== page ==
Companies are also required to share information with Transport Canada (for example - a rail shipping document) immediately following an incident.

Transport Canada operates the Canadian Transport Emergency Centre (CANUTEC) to assist emergency response personnel in handling dangerous goods emergencies. CANUTEC is staffed by bilingual professional scientists specialized in emergency response and experienced in interpreting technical information and providing advice to first responders. This advice includes plume (air emission) analysis, evacuation and protective distances for public and first responders, personal protective equipment for fire fighters, risk of BLEVE (Boiling Liquid Expanding Vapor Explosion) and preventive measures, detection methods for volatile organic compounds and exposure limits to those, fire suppression recommendation, and physical and chemical properties of a dangerous good.

Municipalities can ask rail companies for information regarding the types of dangerous goods materials that are being transported. Moreover, Industry Associations have in place programs that work with communities regarding the products being manufactured and transported through a community. One example of such a program is the Chemical Industry of Canada's Responsible Care program. For more information on Responsible Care please contact the CIAC at 613-237-6215.

Transport Canada also supports first responders and municipalities by distributing, free of charge, an Emergency Response Guidebook to first responders, 911 centres and other dangerous goods professionals. The department provides a Guidebook to each first responder vehicle (police, fire and ambulance) in Canada. This comprehensive guide, developed by Transport Canada in partnership with the United States and Mexico, enables first responders to quickly identify the specific or generic hazards of the material(s) involved in an incident. It provides recommended evacuation distances, describes potential hazards of a dangerous good, and supplies safety information on first aid, recommended protective clothing, respiratory equipment and evacuation distances.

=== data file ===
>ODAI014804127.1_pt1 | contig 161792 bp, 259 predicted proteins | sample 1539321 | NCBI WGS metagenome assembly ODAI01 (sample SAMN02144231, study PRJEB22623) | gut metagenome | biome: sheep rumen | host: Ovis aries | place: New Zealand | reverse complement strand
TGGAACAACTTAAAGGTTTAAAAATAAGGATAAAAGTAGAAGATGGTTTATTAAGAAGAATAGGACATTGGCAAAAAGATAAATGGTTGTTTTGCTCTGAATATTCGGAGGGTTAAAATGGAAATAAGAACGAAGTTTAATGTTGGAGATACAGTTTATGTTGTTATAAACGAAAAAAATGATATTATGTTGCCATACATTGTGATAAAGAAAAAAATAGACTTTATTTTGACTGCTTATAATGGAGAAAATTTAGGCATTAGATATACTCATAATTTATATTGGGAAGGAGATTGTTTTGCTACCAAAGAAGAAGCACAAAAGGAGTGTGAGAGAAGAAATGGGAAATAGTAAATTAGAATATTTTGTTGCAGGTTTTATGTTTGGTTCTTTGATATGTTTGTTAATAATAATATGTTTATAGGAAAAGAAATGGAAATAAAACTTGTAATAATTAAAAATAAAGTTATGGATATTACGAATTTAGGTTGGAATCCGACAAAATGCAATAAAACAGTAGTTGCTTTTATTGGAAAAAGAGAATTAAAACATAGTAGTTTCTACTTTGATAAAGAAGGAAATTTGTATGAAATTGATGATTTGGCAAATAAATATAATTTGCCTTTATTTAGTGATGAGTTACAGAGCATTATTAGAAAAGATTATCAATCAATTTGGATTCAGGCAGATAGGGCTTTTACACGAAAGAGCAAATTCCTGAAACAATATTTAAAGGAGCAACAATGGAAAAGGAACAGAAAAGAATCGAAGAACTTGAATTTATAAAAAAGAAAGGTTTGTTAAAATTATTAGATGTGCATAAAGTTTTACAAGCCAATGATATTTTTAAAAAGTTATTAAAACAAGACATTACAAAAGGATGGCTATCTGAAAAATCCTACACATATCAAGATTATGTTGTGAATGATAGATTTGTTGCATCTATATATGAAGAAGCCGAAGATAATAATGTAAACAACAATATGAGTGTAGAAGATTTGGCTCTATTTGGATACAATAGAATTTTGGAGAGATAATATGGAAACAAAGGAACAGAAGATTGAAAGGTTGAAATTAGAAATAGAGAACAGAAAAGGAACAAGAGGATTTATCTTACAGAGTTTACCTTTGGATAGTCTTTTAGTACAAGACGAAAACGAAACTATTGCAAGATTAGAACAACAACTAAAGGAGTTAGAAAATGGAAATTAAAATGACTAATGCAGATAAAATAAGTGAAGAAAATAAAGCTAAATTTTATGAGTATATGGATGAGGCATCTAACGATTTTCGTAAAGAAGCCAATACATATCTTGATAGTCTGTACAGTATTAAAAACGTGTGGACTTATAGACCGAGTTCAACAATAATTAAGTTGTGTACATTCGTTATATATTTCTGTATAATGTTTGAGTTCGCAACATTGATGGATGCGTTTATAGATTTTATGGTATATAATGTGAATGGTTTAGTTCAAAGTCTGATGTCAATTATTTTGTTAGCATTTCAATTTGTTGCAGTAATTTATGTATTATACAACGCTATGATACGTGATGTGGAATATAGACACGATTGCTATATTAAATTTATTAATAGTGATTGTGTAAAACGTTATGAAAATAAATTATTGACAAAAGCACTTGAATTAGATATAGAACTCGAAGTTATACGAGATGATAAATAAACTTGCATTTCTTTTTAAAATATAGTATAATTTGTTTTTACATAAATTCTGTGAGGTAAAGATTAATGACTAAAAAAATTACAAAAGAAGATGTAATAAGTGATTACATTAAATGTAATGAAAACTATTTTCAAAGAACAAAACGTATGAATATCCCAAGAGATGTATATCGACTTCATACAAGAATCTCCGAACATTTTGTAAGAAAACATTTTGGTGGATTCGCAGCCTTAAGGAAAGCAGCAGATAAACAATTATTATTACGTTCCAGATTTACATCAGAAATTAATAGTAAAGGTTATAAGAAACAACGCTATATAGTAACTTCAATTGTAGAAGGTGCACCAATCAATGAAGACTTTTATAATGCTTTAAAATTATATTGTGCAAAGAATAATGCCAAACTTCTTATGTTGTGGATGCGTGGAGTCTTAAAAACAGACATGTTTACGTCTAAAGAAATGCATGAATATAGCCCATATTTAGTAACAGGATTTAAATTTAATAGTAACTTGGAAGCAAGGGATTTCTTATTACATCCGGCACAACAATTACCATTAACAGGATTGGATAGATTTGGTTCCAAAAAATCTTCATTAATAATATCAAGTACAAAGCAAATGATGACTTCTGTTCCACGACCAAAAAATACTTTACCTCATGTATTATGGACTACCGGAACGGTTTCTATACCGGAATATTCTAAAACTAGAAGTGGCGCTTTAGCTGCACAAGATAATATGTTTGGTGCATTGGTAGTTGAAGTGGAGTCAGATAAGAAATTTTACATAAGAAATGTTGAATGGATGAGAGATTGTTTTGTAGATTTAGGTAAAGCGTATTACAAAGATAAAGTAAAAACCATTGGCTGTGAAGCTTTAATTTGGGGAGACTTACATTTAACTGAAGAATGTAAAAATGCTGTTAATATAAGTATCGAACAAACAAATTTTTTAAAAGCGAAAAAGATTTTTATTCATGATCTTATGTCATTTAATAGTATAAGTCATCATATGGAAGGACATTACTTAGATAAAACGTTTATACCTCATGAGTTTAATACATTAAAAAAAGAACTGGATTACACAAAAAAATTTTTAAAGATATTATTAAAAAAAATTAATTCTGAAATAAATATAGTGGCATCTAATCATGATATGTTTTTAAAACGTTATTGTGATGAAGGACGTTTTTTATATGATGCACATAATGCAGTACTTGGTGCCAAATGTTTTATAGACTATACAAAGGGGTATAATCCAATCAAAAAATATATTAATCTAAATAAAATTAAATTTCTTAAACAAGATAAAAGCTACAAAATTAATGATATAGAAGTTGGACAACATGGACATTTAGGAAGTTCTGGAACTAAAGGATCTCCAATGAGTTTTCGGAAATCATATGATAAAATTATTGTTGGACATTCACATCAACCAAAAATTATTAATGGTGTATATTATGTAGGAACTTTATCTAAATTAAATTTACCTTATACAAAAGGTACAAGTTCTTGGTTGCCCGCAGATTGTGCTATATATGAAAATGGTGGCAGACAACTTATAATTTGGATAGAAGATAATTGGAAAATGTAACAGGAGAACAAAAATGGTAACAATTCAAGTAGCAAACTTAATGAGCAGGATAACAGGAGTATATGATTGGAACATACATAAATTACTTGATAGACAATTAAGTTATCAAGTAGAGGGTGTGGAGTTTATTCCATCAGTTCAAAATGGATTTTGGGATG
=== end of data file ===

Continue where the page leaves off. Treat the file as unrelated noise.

Further Support for Municipalities and First Responders

Following the tragic accident in Lac-Mégantic, Transport Canada has been examining any other means of improving rail safety and the safe transportation of dangerous goods.

Transport Canada recognizes the responsibilities of all parties involved in maintaining safe transportation in Canada, including provinces, territories, municipalities and industry. We continue to engage in two-way dialogue and information exchange with key transportation stakeholders in communities across Canada. We welcome input from municipal leaders in this process and have demonstrated this with the issuance of a protective direction requiring any person who transports dangerous goods by railway vehicle to share information with municipalities.

Effective immediately, Transport Canada requires that:

  • Any Canadian Class 1 railway company(classified based on an operating revenue exceeding $250 million for each of the previous two years) that transports dangerous goods must provide municipalities with yearly aggregate information, presented by quarter, on the nature and volume of dangerous goods the company transports by rail through that municipality; and

  • Any person who transports dangerous goods by rail, who is not a Canadian Class 1 railway company,  must  provide municipalities with yearly aggregate information on the nature and volume of dangerous goods transported through that municipality and notify municipalities of any significant changes to that information, as soon as possible.

These measures further support emergency planners and first responders with their emergency planning and response training.

The protective direction remains in effect for three years, or until cancelled by the Minister or her designate, in order to allow the department sufficient time to develop appropriate permanent regulations.

November 2013

SOURCE Transport Canada